Friday, 14 August 2015

Should AA use The Lord's Prayer?

Periodically, like summer flu, someone brings up the fact that The Lord's Prayer is a Christian prayer and so should not be used in AA, and a lot of other people become infected by it. The most terrible argument ensues, and nothing is resolved.

The complainants are maybe right to cite the Preamble (lack of alliance with any sect or denomination), and perhaps, by extension, Tradition Six.

Even here, however, the argument starts to fall down. Firstly, The Lord's Prayer is not particular to any sect or denomination. It is not Methodist or Presbyterian. It is Christian. The use is not about allying; it is about borrowing. A cursory glance at AA's history reveals all sorts of borrowing, from medicine, psychiatry, religion, and common sense. To suggest that the use of external material represents alliance with the source of that material is quite obviously nonsense. The reprinting of the Doctor's Opinion is not an alliance with the American Medical Association. The quotation of Dr Carl Jung is not an endorsement of psychiatry. And the use of The Lord's Prayer does not force religion down anyone's gullet.

To force religion down someone's throat is to expose him at length or depth to religion and to insist that it be taken up. It is hard to assert that the saying of a prayer lasting a few seconds amounts to this. The prayer is not long. There is no exegesis. No one insists you say it or believe the doctrines it suggests. It is no more forcing religion down anyone's throat than displaying broccoli in a supermarket you patronise forces greens down your throat.

In AA, one is presented constantly with ideas or practices one does not much care for. I personally do not care for the chanting of 'keep coming back; it works if you work it!' after the closing prayer; for extensive accounts of drinking without any ostensible point; for self-pity; for complaining; for digression; for the insistence on reading 'How It Works' in every meeting (which will make no sense to newcomers). In fact, there are many things I do not care for. If others do, however, and see worth in them, that must be respected. The simple fact I do not care for something is not in itself reason for its eschewal.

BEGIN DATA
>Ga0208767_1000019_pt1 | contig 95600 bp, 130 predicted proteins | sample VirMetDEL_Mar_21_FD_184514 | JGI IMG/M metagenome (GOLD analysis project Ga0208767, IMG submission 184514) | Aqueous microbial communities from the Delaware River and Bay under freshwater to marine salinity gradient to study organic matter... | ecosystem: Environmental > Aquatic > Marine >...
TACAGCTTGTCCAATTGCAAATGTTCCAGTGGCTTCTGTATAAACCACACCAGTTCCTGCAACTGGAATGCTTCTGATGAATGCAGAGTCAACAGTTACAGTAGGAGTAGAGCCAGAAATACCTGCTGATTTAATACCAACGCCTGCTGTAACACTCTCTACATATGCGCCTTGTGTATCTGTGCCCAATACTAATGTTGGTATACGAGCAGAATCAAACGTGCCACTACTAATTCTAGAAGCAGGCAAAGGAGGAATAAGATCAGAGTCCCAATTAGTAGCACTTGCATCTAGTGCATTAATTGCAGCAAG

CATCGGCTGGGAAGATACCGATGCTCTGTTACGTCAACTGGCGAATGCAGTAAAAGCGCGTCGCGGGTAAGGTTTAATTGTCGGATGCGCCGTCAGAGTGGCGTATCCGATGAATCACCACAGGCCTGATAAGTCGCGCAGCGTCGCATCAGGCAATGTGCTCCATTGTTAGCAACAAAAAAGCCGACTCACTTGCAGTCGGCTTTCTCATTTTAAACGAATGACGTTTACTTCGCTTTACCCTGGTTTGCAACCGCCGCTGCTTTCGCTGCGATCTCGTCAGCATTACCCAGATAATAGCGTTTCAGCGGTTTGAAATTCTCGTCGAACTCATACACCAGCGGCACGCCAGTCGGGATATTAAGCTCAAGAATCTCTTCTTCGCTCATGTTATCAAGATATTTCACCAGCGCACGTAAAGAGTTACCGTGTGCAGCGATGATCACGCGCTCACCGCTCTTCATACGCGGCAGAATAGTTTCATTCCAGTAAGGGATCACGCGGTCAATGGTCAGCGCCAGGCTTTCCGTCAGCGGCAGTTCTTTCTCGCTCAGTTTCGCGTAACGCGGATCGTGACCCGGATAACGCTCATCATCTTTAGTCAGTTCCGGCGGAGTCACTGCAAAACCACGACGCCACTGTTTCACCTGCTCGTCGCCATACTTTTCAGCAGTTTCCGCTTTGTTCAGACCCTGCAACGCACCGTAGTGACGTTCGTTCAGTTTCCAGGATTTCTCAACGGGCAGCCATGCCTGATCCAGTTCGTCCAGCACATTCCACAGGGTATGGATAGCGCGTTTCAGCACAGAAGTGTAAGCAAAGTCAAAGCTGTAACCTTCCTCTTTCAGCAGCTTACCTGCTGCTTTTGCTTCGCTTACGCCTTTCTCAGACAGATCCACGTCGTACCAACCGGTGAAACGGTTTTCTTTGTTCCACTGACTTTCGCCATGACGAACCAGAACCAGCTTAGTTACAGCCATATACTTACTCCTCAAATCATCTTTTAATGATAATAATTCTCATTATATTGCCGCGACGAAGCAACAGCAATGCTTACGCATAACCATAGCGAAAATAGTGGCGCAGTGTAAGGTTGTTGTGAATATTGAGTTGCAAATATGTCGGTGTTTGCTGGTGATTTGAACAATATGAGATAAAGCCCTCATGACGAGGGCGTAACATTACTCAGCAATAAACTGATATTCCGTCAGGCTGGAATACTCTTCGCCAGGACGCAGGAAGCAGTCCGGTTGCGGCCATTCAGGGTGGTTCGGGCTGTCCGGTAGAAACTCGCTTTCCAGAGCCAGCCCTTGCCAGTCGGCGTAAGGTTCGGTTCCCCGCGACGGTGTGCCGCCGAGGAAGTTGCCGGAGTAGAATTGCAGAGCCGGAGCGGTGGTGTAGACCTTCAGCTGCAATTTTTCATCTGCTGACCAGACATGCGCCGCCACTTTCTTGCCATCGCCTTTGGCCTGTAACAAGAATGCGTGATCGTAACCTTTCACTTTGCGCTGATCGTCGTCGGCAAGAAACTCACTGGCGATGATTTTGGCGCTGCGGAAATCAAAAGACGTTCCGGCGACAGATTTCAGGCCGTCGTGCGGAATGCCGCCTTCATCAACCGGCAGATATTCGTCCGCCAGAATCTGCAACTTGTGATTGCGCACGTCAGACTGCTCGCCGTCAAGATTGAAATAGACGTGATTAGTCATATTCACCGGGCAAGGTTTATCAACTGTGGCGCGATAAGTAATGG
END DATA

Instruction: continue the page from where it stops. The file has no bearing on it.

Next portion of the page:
Worse: the sentiment behind the desire to eliminate The Lord's Prayer is not simple disinterest but open hostility. People are 'offended', they say. Unfortunately, this is what betrays the real reason for the objection: the prayer is associated in people's minds, it seems, with manifold past or present wrongs by this religion or that religion, this monk or that priest, this Sunday School, or that sect, and, like a child who was once bitten by a particular dog, all dogs are now perceived as inherently dangerous.

Although offence can reflect a general sense of morality of propriety (so the causing of actual harm or engagement in sexual activity would be deemed inappropriate in AA on the basis of these two criteria), in most cases its thesis is this: 'This makes me feel bad: stop it.' General principles (e.g. those enshrined in Tradition Six) are harnessed but are not the origin of the injunction: it reflects, rather, the egoic desire to bully or manipulate others to change their behaviour so one does not have to grow past one's past resentments and hurts, stuck like prehistoric insects in amber.

The other Traditions also come into play:

(1) Tradition Two suggests that God speaks through the group conscience. If a majority of members of the group do not care for The Lord's Prayer, they're quite entitled to replace it with The Serenity Prayer, a moment of silence, or the recital of some other text. There is no place for lone crusaders or crusading gangs to overturn this. If the group likes it, it likes it.

(2) Tradition Four suggests each group is autonomous. If it would like to say a Christian prayer, it may, provided the group conscience is in favour.

(3) Similarly, groups are at liberty to teach and practise Buddhist techniques. Some do this by suggesting particular forms of meditation. It's fascinating that the anti-Lord's Prayer crowd do not turn their attention even-handedly to all manifestations of religion.

(4) Tradition One suggests unity, and, whilst the underlying issue is perhaps a valid one, the disunity within a group the argument can generate typically does more genuine harm than the original crime.

(5) It is hard to argue effectively against the use of The Lord's Prayer (which is pretty innocuous, frankly; it's not exactly the Creed, is it?) without bringing in outside issues (the role of religion in society, religion throughout the ages) and thus without breaching Tradition Ten. It is not the substance of the prayer that people object to (i.e. one rarely hears genuine theological arguments about it); it is the association with facets of religion in a wider sense that causes the problem.

One last point: were it not already in use, The Lord's Prayer would not be introduced now, I suspect, for the reason that it is indeed religious. It is used widely, however, as an artefact of AA's origins. Similarly, alcohol itself would likely not be licensed as an intoxicant were it to be discovered only now; its use is an artefact of history, not a product of sense.

In brief, whilst my home group does not use this prayer, my message to groups whose group conscience is that it be used: good luck to you!

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